Kiwibank won’t say whether or not a cyber attack is to blame for outages on Sunday.
Kiwibank customers reported being unable to access internet and mobile banking for much of Sunday as problems affecting New Zealand banks dragged on for a fifth day.
Spokesman Mike Jaspers declined to comment on whether the issues were related to a denial-of-service (DDoS) attack that was understood to be behind major outages at ANZ from Wednesday, and which are also believed to have previously impacted Kiwibank, NZ Post and others.
The bank warned in a tweet at 3.30pm that its internet banking service and mobile app might “continue to be intermittent today”.
It is relatively unusual for major organisations such as banks to fail to quickly get on top of DDoS attacks, which has sparked speculation that issues with the use of one or more vendor products may have contributed to the problems.
Jaspers declined to comment on whether that was the case.
* ANZ online banking services down for a third day
* NZ Post plans outage and ANZ faces ongoing disruption amid cyber attacks
* Government still gauging impact of Wednesday’s denial-of-service attacks
NZ Post took down its website for unspecified work on Thursday night.
On September 3, the country’s third-largest internet provider Vocus NZ experienced outages, which chief executive Mark Callander attributed to a DDoS attack on one of its customers and issues with its use of a product supplied by United States firm Arbor Networks, which is designed to defend attacks.
Kiwibank advised that it would update customers on social media.
The number of reports of customers having issues with Kiwibank made to outage-reporting site Down Detector peaked at 185 in a 15-minute spell around 10.30am, before dropping off sharply by 11am, only for complaints to pick up again from noon.
Down Detector also registered a large number of reports of ASB’s online banking and mobile app being offline early on Sunday morning, though complaints had dropped off by 9am.
But it is understood that was not related to a DDoS attack.
Complaints about ASB’ services peaked at about 140 in a 15-minute period around 8am.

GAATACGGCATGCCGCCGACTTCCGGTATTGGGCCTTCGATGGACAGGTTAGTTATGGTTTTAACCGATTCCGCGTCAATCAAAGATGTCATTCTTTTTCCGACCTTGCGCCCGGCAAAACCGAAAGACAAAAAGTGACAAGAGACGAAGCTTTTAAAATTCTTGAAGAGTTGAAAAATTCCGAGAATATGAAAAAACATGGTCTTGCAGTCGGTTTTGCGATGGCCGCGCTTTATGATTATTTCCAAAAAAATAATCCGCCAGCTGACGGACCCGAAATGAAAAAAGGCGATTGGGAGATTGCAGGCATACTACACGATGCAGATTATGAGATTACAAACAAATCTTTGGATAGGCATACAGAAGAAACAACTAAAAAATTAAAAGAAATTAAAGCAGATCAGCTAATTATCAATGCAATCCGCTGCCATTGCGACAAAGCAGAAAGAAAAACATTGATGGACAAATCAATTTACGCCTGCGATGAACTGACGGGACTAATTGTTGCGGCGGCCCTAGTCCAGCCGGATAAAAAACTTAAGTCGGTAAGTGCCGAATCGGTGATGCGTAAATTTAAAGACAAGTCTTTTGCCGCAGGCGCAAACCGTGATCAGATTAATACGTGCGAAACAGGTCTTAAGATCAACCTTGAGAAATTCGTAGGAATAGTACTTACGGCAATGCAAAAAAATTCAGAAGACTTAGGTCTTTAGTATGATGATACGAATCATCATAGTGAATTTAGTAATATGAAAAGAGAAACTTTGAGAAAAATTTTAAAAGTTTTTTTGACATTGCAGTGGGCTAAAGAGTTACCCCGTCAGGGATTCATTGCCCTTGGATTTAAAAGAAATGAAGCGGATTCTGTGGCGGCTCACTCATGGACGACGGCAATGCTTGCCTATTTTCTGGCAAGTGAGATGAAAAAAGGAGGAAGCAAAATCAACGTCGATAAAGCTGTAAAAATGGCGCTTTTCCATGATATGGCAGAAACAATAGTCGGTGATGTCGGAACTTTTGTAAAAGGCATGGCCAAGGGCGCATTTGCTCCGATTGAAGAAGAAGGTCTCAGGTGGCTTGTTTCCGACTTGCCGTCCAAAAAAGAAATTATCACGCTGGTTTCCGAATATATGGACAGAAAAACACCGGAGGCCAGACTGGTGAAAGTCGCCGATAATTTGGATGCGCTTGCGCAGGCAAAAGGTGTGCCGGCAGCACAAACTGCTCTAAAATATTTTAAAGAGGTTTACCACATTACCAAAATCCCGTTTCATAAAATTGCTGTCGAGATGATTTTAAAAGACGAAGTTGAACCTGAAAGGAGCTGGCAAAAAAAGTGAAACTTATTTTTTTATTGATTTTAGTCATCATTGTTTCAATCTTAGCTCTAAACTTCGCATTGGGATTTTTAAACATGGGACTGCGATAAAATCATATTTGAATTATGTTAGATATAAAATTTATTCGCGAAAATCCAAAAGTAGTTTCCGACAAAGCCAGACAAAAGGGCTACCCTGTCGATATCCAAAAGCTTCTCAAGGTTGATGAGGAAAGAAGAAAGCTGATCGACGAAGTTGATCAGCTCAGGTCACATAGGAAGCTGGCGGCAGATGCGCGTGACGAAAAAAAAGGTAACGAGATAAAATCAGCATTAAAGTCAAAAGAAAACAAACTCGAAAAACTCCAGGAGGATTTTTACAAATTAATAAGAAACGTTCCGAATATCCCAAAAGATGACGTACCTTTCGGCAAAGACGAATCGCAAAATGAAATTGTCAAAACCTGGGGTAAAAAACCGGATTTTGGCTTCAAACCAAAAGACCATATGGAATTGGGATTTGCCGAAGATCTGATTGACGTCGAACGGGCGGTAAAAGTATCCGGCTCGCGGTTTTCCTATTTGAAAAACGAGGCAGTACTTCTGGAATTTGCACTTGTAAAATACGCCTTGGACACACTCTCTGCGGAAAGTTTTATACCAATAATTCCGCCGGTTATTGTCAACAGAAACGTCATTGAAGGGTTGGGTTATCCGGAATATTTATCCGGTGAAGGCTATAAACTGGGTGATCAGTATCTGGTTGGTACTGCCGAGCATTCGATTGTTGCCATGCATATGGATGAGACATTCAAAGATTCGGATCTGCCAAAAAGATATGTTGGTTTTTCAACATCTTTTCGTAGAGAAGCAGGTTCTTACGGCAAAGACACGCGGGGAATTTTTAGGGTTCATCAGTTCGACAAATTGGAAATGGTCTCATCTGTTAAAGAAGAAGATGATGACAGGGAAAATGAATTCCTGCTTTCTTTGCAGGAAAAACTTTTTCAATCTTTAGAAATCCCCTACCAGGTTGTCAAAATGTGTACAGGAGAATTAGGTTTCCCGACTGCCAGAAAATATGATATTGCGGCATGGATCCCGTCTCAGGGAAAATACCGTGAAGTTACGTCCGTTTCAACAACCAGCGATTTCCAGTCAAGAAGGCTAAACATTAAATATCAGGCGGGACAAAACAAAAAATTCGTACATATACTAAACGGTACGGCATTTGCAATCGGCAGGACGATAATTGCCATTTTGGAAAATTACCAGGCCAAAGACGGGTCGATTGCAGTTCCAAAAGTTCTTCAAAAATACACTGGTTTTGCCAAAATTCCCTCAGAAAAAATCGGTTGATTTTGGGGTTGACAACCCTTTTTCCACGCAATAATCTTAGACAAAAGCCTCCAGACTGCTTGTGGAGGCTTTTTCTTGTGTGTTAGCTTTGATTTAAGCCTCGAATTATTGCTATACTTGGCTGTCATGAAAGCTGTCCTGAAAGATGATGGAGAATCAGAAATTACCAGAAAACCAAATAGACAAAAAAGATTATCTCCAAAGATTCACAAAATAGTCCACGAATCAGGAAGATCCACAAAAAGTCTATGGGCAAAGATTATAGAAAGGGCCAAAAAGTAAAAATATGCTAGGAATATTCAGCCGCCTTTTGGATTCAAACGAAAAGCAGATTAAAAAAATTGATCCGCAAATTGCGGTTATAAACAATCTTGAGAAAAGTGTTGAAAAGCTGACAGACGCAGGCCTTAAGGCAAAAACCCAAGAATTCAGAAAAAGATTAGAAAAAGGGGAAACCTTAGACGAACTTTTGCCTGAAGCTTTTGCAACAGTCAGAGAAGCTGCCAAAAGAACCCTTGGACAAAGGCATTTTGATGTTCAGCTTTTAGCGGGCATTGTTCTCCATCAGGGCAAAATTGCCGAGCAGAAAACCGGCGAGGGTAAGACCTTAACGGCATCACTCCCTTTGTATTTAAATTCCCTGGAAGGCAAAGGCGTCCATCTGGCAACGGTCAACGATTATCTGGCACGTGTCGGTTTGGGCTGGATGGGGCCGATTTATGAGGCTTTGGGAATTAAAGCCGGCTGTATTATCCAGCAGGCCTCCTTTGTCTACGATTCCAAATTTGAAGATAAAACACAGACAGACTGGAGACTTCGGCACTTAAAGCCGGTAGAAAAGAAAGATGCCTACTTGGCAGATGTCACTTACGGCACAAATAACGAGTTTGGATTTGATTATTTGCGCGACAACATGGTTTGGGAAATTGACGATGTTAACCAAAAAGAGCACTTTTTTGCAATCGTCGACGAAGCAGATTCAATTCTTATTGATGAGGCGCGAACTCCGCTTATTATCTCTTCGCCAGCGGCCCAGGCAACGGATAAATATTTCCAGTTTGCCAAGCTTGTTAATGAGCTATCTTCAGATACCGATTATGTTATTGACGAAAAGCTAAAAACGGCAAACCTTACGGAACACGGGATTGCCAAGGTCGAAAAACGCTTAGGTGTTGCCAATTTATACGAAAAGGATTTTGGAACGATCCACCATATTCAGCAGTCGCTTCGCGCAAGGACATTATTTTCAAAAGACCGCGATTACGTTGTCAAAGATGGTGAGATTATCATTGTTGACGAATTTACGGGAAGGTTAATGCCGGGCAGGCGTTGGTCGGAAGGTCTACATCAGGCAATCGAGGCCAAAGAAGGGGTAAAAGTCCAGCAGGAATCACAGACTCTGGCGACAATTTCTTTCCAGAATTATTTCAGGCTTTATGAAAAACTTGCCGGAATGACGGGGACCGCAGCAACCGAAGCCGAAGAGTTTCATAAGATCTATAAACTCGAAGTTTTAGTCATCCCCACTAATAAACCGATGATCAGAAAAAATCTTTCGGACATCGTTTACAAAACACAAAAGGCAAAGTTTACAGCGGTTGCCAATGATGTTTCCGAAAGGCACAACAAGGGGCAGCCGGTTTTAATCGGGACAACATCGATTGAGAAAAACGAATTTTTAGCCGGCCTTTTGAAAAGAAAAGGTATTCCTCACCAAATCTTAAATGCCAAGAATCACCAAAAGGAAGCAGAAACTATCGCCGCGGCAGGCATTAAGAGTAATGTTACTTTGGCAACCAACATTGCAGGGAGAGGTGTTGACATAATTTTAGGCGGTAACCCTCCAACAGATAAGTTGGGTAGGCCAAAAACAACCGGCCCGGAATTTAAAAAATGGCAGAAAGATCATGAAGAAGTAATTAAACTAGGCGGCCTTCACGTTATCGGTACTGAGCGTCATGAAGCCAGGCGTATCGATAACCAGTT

What are DDoS attacks?
Often simply described as denial-of-service attacks, DDoS attacks are carried out by cyber-criminals who hire or hijack large numbers of malware-infected computers (the extra ‘D’ in the acronym stands for ‘distributed’).
They use these to bombard an organisation’s online services with huge amounts of traffic, such as requests to connect, overloading them so they can’t deal with genuine requests and they appear to be offline.
As victims are not hacked, there should be no danger of them losing personal information or, if banks are attacked, people losing money.
Large organisations generally defend against DDoS attacks by using technology tools to identify and shut off the sources of the spurious traffic bombarding their services, which can originate from networks of malware-infected computers that could be anywhere in the world.
Attackers often route their rogue traffic through poorly configured web servers owned by legitimate organisations, to disguise the true source of their attacks.
Sometimes attacks stop, only to be rerouted or restarted from a different source, which can make the task of shutting down denial-of-service attacks a game of ‘’cat and mouse’’.
Commonly, attackers demand ransoms to stop their attacks, though it is believed these are rarely paid.
Past DDoS attacks
DDoS attacks have been around for decades.
Both attackers and defenders have become better at their games.
But the growing availability of fibre-to-the-home means the compromised computers that are usually used to conduct attacks can pack more of a punch because they can send out more rogue traffic.
September 2021: A customer of New Zealand’s third largest internet provider, Vocus, experienced a denial-of-service attack. Vocus’ attempts to help it defend the attack went wrong, resulting in outages for its internet brands, Slingshot, Orcon and Stuff Fibre and wholesale customer Sky Broadband.
September 2020: The NZX experienced a series of large-scale DDoS attacks that took its website offline. Because the NZX’s website is used to distribute price-sensitive market announcements, the NZX took the decision to also suspend share trading during the initial attacks, before a policy change.
2012: Activists associated with hacking group Anonymous vented their outrage at Kim Dotcom’s arrest in New Zealand by temporarily blocking access to the websites of the United States FBI and Justice Department, and recording label Universal Music Group.
Many DDoS attacks in the past used to be associated with such civil disobedience, though now the motive is usually blackmail and profit.
2007: The entire country of Estonia was largely knocked offline during a period of high tension with neighbouring Russia.